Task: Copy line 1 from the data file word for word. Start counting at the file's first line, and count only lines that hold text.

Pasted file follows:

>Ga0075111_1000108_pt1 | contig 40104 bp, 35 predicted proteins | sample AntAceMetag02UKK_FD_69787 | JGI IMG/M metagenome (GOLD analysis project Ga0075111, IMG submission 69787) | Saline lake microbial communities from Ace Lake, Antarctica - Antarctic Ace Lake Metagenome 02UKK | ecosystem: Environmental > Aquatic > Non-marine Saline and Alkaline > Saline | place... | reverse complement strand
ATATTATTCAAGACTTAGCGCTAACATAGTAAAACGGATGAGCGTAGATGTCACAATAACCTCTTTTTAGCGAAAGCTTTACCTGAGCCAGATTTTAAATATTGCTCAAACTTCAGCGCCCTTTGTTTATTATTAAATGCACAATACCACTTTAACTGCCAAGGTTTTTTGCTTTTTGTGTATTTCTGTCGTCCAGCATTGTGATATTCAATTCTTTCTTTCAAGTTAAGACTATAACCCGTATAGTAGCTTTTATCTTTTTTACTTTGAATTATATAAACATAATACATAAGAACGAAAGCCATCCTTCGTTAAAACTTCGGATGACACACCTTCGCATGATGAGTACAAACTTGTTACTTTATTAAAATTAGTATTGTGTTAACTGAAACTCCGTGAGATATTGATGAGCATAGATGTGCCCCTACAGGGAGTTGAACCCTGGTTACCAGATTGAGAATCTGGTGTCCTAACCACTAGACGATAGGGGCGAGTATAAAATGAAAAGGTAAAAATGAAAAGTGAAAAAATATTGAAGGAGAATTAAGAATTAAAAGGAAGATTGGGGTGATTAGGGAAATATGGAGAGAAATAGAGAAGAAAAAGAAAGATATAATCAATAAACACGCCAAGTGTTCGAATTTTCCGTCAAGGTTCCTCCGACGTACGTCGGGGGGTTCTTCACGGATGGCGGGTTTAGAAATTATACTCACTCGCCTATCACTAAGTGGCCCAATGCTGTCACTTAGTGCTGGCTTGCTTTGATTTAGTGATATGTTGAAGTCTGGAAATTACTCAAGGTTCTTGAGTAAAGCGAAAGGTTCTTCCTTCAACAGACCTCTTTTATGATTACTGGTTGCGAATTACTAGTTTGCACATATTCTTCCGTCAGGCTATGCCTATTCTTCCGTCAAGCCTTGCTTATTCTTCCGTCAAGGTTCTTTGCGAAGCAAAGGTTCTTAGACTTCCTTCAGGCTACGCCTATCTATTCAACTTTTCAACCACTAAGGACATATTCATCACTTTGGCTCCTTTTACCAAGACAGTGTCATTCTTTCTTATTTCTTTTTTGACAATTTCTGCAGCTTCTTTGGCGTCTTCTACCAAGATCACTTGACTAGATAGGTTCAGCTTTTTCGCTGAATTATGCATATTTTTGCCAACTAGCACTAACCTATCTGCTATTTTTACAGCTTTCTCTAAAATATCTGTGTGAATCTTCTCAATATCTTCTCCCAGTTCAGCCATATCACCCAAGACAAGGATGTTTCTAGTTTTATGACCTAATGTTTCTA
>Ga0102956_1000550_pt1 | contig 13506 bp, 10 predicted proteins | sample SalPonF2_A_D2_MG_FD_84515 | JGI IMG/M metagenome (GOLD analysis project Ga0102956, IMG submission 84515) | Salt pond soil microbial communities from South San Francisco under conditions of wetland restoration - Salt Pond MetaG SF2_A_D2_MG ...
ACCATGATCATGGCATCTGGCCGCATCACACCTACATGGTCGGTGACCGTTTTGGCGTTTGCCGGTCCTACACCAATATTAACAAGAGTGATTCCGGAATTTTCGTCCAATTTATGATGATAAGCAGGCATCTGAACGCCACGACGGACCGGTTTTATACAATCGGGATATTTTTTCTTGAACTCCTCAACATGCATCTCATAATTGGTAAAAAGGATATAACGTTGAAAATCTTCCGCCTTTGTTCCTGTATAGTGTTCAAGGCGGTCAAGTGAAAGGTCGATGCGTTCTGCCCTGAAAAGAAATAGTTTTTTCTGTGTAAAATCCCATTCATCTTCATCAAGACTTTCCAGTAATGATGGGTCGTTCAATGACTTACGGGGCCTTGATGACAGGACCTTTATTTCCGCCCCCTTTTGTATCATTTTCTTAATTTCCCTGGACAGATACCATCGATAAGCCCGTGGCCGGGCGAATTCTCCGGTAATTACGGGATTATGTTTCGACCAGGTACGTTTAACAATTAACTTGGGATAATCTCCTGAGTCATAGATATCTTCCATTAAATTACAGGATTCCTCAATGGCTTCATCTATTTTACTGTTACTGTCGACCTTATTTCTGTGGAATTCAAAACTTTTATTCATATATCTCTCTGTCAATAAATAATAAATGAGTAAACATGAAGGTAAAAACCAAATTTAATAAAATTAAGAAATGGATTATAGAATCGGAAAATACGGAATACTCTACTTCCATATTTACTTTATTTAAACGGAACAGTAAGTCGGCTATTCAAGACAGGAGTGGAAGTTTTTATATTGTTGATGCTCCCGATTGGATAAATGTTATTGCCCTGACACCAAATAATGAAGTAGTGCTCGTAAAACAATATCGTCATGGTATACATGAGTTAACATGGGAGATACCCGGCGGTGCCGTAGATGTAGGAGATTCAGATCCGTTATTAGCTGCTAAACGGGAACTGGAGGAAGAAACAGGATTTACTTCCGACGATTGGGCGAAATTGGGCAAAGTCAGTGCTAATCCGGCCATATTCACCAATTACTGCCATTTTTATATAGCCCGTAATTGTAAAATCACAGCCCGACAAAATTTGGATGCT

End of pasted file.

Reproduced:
>Ga0075111_1000108_pt1 | contig 40104 bp, 35 predicted proteins | sample AntAceMetag02UKK_FD_69787 | JGI IMG/M metagenome (GOLD analysis project Ga0075111, IMG submission 69787) | Saline lake microbial communities from Ace Lake, Antarctica - Antarctic Ace Lake Metagenome 02UKK | ecosystem: Environmental > Aquatic > Non-marine Saline and Alkaline > Saline | place... | reverse complement strand